My conversation with Michael Cohen:

Wednesday, August 17, 2016

"Stoking the Star-Maker Machinery"

Hollywood has always served a dual role, as both a reflection of the times is operates in and a projector sending out its light showing the broader changes taking place in society.

Just as the original Hollywood moguls, people like Warner and Selznick and Mayer, represented a generation that changed the “white shoe” world of business, people like the founders of CAA, men like Mike Ovitz and Ron Meyer, personified and were the apotheosis of the buttoned down world of Wall Street coming to Hollywood in the 70’s and 80’s.

Like every business, things would continue to change. A new generation would emerge. The old guard would be pushed out, or burn out and a group of so called young turks would emerge.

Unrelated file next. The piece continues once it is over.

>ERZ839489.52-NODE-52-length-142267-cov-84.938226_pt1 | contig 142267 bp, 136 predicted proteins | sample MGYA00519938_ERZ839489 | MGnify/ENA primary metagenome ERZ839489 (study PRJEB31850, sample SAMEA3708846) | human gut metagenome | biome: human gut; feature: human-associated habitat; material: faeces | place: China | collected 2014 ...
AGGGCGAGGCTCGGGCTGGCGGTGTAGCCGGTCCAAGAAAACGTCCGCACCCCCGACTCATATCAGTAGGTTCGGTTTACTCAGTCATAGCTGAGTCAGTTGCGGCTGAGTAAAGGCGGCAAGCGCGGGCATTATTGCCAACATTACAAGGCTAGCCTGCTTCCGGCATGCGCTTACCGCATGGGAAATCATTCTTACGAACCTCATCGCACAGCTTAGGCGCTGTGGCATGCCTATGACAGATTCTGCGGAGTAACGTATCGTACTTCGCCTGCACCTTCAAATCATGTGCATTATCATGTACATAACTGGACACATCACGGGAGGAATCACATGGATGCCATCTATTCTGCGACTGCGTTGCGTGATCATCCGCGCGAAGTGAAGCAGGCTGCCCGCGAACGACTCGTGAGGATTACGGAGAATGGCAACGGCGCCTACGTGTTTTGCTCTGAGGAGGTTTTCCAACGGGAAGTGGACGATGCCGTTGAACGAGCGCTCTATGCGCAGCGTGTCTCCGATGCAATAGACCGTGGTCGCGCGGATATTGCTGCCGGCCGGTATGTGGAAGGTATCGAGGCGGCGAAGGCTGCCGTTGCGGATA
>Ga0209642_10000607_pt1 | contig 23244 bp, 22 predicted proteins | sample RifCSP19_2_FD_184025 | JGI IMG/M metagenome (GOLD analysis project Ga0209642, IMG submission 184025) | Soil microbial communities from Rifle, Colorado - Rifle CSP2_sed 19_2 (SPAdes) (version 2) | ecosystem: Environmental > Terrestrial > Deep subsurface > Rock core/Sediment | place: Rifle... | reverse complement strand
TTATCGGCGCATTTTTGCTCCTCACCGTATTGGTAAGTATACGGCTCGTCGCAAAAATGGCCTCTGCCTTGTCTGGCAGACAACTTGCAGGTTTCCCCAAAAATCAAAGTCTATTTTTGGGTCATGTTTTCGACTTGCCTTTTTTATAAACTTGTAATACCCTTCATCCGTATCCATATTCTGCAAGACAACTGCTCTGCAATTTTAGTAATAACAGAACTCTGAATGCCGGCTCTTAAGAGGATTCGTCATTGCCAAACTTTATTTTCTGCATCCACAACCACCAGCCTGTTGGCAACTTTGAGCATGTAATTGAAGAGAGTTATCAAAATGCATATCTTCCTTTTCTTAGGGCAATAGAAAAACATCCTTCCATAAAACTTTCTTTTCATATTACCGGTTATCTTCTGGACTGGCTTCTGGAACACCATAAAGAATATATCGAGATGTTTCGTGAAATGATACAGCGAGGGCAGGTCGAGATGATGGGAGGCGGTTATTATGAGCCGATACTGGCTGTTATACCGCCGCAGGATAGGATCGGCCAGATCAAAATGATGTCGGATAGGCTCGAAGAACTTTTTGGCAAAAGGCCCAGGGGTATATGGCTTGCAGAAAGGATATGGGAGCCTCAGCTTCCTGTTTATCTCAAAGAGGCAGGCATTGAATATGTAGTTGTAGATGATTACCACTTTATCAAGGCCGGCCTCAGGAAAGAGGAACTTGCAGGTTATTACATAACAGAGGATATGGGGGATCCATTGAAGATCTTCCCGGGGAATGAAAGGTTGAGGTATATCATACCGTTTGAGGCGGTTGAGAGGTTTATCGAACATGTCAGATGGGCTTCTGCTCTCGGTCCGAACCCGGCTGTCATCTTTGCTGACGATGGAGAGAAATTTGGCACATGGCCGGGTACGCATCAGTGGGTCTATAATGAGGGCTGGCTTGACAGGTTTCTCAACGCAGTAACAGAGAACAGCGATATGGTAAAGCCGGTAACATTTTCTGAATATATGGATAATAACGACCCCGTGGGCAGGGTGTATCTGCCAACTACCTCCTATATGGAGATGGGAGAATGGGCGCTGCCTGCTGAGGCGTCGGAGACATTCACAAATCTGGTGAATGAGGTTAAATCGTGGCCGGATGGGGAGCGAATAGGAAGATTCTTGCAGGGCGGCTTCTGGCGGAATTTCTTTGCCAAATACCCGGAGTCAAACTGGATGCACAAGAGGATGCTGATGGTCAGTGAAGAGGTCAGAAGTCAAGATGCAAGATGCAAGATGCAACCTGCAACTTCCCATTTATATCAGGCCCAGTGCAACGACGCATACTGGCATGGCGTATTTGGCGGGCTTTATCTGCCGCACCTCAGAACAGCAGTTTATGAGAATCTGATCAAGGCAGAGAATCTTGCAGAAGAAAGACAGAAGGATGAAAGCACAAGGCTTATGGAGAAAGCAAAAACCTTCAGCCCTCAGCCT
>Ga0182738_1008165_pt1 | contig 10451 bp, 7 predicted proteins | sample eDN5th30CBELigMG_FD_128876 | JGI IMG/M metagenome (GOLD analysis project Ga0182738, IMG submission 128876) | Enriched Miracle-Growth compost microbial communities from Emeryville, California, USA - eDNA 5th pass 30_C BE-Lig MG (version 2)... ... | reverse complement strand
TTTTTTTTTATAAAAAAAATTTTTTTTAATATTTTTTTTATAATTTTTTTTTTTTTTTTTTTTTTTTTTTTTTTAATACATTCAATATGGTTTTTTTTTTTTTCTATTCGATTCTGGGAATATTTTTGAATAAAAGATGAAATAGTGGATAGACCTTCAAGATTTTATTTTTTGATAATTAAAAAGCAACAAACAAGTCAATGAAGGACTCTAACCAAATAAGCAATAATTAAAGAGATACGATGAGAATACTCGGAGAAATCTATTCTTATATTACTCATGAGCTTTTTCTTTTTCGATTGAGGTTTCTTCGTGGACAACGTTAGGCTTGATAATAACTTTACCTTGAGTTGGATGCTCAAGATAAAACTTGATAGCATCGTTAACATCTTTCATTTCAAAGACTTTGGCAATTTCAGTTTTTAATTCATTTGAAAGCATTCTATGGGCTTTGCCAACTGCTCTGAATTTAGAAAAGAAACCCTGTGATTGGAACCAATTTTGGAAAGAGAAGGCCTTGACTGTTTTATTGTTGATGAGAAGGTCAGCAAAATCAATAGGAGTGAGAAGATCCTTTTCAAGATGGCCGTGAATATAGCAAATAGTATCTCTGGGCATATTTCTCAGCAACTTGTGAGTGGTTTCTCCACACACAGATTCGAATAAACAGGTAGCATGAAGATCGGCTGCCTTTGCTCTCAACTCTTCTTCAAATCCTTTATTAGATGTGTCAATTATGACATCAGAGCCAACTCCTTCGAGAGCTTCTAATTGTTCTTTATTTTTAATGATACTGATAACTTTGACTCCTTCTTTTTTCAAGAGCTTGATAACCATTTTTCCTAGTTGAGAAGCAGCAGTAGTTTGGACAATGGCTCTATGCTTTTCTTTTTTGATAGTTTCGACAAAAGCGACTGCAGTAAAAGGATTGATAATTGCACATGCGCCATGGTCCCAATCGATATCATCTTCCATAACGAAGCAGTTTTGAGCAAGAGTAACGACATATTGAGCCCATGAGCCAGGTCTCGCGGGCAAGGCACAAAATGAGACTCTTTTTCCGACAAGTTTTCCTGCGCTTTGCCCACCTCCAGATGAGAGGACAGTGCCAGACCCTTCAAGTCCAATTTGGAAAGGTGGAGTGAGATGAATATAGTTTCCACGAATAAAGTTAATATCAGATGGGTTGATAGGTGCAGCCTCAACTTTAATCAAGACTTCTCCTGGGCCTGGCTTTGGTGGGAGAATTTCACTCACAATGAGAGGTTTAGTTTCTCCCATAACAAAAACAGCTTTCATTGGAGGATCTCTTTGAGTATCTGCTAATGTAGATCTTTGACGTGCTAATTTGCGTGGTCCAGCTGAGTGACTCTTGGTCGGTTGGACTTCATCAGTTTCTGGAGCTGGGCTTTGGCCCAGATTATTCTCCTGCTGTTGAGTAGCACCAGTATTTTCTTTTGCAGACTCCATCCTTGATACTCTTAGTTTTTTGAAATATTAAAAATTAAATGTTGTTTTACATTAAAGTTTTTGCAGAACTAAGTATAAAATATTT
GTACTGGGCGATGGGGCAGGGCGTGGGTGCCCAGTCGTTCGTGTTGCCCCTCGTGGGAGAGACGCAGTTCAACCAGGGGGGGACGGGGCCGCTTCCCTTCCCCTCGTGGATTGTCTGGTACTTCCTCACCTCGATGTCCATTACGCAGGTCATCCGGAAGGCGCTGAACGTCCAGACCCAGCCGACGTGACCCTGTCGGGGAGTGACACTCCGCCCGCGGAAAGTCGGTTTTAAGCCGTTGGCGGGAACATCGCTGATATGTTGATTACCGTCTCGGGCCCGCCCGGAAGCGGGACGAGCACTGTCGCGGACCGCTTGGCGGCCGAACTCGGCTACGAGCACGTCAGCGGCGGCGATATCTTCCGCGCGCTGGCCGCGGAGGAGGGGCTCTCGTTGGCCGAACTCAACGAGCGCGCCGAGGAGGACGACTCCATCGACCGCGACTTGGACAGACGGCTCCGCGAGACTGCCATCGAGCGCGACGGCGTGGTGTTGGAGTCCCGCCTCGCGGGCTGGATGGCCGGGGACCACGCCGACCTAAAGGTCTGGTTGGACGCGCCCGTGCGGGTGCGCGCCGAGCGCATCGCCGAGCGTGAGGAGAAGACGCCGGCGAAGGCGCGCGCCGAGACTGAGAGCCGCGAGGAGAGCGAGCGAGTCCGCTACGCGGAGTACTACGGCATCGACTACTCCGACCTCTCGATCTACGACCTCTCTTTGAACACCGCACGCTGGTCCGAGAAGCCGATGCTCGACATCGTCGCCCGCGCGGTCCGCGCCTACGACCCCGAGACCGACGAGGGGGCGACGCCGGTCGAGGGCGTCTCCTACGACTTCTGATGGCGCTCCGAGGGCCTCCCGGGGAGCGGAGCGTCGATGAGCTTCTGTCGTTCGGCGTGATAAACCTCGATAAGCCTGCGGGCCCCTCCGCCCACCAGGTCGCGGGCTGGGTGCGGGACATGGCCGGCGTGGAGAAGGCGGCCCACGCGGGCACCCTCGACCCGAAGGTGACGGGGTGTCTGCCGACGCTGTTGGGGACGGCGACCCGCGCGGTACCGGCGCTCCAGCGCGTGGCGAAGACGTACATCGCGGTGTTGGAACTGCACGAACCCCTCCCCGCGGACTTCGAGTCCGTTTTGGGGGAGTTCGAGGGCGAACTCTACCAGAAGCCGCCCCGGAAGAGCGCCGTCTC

This ongoing story of the history of CAA is both Shakespearean in its drama and contemporary in subject. It’s that story that my guest James Andrew Miller tells in Powerhouse: The Untold Story of Hollywood's Creative Artists Agency.

My conversation with James Andrew Miller:

Tuesday, August 16, 2016

Back to School

People used to joke that the one subject that everybody talked about was the weather. Today, it may very well be that the subject is education. Listen at school events, at the grocery store, at sporting events, everywhere there are parents and children, education is often topic one.

Along with that conversation are lots of buzzwords, opinions, traditional talk and the desire for change. Dr. Thom Markham is at the cutting edge of that change.